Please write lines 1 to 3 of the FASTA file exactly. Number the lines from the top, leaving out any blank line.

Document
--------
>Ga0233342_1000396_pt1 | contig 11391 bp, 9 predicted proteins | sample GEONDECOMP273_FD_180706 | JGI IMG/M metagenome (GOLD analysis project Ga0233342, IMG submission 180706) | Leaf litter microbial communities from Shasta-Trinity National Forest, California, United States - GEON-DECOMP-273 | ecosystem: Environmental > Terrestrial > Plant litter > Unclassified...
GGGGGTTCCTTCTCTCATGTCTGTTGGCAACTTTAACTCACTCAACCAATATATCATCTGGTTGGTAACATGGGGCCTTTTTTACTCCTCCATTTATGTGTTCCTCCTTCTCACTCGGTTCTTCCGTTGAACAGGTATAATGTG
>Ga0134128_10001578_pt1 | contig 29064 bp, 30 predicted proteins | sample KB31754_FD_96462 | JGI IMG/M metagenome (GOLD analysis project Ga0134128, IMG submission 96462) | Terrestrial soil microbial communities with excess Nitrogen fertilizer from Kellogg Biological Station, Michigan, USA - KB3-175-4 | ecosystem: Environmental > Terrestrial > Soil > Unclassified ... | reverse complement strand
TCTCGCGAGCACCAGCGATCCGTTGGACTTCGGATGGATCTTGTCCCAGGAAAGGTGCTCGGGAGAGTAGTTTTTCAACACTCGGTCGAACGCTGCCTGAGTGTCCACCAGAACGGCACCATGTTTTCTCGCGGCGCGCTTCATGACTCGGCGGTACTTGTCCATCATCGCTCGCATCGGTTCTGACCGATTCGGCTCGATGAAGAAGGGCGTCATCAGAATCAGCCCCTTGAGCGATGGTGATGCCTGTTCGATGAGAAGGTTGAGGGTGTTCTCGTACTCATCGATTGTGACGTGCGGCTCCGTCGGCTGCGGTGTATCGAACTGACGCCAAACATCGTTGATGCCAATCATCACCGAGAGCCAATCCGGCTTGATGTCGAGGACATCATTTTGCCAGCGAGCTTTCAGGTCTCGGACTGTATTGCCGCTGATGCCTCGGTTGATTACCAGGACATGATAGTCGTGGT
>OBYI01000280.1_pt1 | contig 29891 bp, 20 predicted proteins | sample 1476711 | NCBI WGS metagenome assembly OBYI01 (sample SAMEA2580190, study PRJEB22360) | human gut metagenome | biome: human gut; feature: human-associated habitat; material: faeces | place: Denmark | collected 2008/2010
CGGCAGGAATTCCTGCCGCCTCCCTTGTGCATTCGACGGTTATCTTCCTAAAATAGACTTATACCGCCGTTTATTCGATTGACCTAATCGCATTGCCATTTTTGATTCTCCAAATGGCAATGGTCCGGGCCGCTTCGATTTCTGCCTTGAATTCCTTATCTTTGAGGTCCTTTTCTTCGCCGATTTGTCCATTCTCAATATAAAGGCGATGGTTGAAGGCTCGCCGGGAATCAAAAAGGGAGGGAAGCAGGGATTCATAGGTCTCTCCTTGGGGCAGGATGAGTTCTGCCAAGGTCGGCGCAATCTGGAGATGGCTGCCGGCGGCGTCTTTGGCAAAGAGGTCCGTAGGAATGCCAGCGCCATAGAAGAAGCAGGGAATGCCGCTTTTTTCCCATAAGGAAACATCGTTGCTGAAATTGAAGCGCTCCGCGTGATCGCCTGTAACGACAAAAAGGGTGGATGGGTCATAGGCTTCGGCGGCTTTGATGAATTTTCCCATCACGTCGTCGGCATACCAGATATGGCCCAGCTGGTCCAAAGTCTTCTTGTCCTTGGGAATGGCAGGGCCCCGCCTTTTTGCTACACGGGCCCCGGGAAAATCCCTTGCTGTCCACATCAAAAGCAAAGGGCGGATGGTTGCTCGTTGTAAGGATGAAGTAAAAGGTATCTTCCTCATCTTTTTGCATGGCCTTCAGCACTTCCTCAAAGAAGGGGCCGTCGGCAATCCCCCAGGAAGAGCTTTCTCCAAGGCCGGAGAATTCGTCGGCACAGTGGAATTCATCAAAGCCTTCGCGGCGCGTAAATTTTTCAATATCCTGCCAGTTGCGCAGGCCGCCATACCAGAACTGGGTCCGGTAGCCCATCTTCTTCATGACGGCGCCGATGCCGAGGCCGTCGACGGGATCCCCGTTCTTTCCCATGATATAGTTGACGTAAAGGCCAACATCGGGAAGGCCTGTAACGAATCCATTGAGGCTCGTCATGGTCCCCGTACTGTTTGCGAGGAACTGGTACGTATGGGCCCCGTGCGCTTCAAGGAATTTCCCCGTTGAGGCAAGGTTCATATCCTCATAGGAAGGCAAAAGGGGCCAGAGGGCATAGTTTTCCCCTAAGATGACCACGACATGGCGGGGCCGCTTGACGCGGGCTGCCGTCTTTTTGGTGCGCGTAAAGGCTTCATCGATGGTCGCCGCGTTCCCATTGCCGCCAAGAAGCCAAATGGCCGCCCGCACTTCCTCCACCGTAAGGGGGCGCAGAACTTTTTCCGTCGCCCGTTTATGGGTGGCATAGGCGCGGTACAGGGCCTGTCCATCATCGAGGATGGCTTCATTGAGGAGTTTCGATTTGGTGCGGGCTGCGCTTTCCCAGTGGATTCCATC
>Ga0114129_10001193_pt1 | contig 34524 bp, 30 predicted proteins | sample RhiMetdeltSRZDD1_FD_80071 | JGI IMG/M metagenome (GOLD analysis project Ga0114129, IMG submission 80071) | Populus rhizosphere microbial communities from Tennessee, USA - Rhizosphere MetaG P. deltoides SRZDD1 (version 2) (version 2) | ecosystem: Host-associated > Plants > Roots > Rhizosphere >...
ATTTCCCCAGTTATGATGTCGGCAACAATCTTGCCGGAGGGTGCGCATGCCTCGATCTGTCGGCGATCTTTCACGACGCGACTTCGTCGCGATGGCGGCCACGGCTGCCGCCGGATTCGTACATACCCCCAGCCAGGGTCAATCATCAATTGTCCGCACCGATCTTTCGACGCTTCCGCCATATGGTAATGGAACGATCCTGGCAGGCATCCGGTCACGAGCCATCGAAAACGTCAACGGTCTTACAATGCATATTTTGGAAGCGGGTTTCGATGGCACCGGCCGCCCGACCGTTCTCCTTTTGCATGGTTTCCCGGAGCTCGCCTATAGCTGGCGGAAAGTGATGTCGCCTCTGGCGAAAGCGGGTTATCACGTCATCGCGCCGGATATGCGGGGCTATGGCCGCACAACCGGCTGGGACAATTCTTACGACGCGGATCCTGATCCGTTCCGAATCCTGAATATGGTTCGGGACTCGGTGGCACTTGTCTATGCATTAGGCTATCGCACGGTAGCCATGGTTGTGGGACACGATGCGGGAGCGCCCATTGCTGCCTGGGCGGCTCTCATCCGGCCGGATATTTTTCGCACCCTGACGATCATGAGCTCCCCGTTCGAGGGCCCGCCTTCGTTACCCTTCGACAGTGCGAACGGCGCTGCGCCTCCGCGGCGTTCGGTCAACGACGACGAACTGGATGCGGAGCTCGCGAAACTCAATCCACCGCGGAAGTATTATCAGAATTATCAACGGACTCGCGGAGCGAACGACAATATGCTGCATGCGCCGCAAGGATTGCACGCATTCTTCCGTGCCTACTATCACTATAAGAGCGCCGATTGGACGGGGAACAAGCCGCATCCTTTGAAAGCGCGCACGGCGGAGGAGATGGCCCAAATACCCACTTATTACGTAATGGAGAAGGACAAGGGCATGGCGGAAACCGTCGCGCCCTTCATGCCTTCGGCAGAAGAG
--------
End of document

>Ga0233342_1000396_pt1 | contig 11391 bp, 9 predicted proteins | sample GEONDECOMP273_FD_180706 | JGI IMG/M metagenome (GOLD analysis project Ga0233342, IMG submission 180706) | Leaf litter microbial communities from Shasta-Trinity National Forest, California, United States - GEON-DECOMP-273 | ecosystem: Environmental > Terrestrial > Plant litter > Unclassified...
GGGGGTTCCTTCTCTCATGTCTGTTGGCAACTTTAACTCACTCAACCAATATATCATCTGGTTGGTAACATGGGGCCTTTTTTACTCCTCCATTTATGTGTTCCTCCTTCTCACTCGGTTCTTCCGTTGAACAGGTATAATGTG
>Ga0134128_10001578_pt1 | contig 29064 bp, 30 predicted proteins | sample KB31754_FD_96462 | JGI IMG/M metagenome (GOLD analysis project Ga0134128, IMG submission 96462) | Terrestrial soil microbial communities with excess Nitrogen fertilizer from Kellogg Biological Station, Michigan, USA - KB3-175-4 | ecosystem: Environmental > Terrestrial > Soil > Unclassified ... | reverse complement strand